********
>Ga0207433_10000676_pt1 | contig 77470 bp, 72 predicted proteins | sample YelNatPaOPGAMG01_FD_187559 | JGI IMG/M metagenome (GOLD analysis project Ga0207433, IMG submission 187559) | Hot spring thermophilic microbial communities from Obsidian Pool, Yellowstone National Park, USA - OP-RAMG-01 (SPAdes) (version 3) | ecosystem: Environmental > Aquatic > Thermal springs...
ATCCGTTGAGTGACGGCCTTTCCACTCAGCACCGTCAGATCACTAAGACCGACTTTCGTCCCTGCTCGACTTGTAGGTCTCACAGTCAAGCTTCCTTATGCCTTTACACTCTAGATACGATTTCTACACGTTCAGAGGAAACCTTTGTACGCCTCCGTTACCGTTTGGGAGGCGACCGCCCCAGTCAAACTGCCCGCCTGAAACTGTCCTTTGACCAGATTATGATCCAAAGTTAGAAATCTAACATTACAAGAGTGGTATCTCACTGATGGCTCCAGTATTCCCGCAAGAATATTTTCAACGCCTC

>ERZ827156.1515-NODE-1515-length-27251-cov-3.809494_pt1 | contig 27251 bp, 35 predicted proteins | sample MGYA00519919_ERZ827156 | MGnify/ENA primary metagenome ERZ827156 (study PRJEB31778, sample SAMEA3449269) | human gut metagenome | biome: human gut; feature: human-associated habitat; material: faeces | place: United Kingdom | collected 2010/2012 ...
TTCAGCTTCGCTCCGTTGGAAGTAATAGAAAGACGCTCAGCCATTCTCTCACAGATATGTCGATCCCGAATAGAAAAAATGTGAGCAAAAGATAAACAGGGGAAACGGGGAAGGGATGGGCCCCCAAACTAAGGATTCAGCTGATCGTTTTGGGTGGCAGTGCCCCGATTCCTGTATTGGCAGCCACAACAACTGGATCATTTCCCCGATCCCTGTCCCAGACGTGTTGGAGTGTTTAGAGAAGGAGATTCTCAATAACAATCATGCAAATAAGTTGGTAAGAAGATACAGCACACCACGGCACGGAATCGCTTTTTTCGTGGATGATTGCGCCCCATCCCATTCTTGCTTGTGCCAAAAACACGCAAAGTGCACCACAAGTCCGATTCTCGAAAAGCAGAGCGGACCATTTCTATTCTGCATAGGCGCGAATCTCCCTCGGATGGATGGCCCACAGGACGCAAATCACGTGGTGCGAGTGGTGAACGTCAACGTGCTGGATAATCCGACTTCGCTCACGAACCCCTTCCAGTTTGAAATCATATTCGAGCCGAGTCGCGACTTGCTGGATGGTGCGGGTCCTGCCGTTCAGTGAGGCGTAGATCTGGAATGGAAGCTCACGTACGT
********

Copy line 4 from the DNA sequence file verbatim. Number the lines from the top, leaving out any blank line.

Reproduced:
TTCAGCTTCGCTCCGTTGGAAGTAATAGAAAGACGCTCAGCCATTCTCTCACAGATATGTCGATCCCGAATAGAAAAAATGTGAGCAAAAGATAAACAGGGGAAACGGGGAAGGGATGGGCCCCCAAACTAAGGATTCAGCTGATCGTTTTGGGTGGCAGTGCCCCGATTCCTGTATTGGCAGCCACAACAACTGGATCATTTCCCCGATCCCTGTCCCAGACGTGTTGGAGTGTTTAGAGAAGGAGATTCTCAATAACAATCATGCAAATAAGTTGGTAAGAAGATACAGCACACCACGGCACGGAATCGCTTTTTTCGTGGATGATTGCGCCCCATCCCATTCTTGCTTGTGCCAAAAACACGCAAAGTGCACCACAAGTCCGATTCTCGAAAAGCAGAGCGGACCATTTCTATTCTGCATAGGCGCGAATCTCCCTCGGATGGATGGCCCACAGGACGCAAATCACGTGGTGCGAGTGGTGAACGTCAACGTGCTGGATAATCCGACTTCGCTCACGAACCCCTTCCAGTTTGAAATCATATTCGAGCCGAGTCGCGACTTGCTGGATGGTGCGGGTCCTGCCGTTCAGTGAGGCGTAGATCTGGAATGGAAGCTCACGTACGT